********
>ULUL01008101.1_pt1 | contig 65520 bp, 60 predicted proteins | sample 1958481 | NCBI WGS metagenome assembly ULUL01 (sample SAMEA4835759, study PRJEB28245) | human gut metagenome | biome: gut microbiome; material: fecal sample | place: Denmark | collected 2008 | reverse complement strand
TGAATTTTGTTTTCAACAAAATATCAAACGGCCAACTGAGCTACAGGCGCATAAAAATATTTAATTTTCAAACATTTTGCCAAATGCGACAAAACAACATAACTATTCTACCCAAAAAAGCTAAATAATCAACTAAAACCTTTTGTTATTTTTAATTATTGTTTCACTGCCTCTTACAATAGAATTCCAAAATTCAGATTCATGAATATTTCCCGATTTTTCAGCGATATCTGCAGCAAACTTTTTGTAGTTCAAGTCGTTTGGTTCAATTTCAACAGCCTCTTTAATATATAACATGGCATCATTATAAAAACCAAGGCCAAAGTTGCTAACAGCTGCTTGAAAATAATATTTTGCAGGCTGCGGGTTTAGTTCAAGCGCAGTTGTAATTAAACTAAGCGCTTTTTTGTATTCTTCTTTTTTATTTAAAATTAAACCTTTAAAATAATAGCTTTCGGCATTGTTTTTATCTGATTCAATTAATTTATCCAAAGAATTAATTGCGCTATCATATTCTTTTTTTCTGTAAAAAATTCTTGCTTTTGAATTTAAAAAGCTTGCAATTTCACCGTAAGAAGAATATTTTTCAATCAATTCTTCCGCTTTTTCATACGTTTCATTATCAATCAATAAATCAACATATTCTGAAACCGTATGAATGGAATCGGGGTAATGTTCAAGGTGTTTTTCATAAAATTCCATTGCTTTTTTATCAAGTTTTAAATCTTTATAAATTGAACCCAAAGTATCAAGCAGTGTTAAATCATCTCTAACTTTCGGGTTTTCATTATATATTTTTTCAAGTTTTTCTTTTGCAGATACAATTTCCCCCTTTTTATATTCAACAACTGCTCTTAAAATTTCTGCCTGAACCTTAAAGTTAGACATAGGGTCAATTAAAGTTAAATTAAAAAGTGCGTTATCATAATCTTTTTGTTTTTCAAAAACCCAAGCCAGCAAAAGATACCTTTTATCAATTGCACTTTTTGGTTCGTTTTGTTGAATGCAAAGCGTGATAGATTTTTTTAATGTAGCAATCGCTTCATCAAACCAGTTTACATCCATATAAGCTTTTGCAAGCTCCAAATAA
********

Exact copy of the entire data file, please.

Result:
>ULUL01008101.1_pt1 | contig 65520 bp, 60 predicted proteins | sample 1958481 | NCBI WGS metagenome assembly ULUL01 (sample SAMEA4835759, study PRJEB28245) | human gut metagenome | biome: gut microbiome; material: fecal sample | place: Denmark | collected 2008 | reverse complement strand
TGAATTTTGTTTTCAACAAAATATCAAACGGCCAACTGAGCTACAGGCGCATAAAAATATTTAATTTTCAAACATTTTGCCAAATGCGACAAAACAACATAACTATTCTACCCAAAAAAGCTAAATAATCAACTAAAACCTTTTGTTATTTTTAATTATTGTTTCACTGCCTCTTACAATAGAATTCCAAAATTCAGATTCATGAATATTTCCCGATTTTTCAGCGATATCTGCAGCAAACTTTTTGTAGTTCAAGTCGTTTGGTTCAATTTCAACAGCCTCTTTAATATATAACATGGCATCATTATAAAAACCAAGGCCAAAGTTGCTAACAGCTGCTTGAAAATAATATTTTGCAGGCTGCGGGTTTAGTTCAAGCGCAGTTGTAATTAAACTAAGCGCTTTTTTGTATTCTTCTTTTTTATTTAAAATTAAACCTTTAAAATAATAGCTTTCGGCATTGTTTTTATCTGATTCAATTAATTTATCCAAAGAATTAATTGCGCTATCATATTCTTTTTTTCTGTAAAAAATTCTTGCTTTTGAATTTAAAAAGCTTGCAATTTCACCGTAAGAAGAATATTTTTCAATCAATTCTTCCGCTTTTTCATACGTTTCATTATCAATCAATAAATCAACATATTCTGAAACCGTATGAATGGAATCGGGGTAATGTTCAAGGTGTTTTTCATAAAATTCCATTGCTTTTTTATCAAGTTTTAAATCTTTATAAATTGAACCCAAAGTATCAAGCAGTGTTAAATCATCTCTAACTTTCGGGTTTTCATTATATATTTTTTCAAGTTTTTCTTTTGCAGATACAATTTCCCCCTTTTTATATTCAACAACTGCTCTTAAAATTTCTGCCTGAACCTTAAAGTTAGACATAGGGTCAATTAAAGTTAAATTAAAAAGTGCGTTATCATAATCTTTTTGTTTTTCAAAAACCCAAGCCAGCAAAAGATACCTTTTATCAATTGCACTTTTTGGTTCGTTTTGTTGAATGCAAAGCGTGATAGATTTTTTTAATGTAGCAATCGCTTCATCAAACCAGTTTACATCCATATAAGCTTTTGCAAGCTCCAAATAA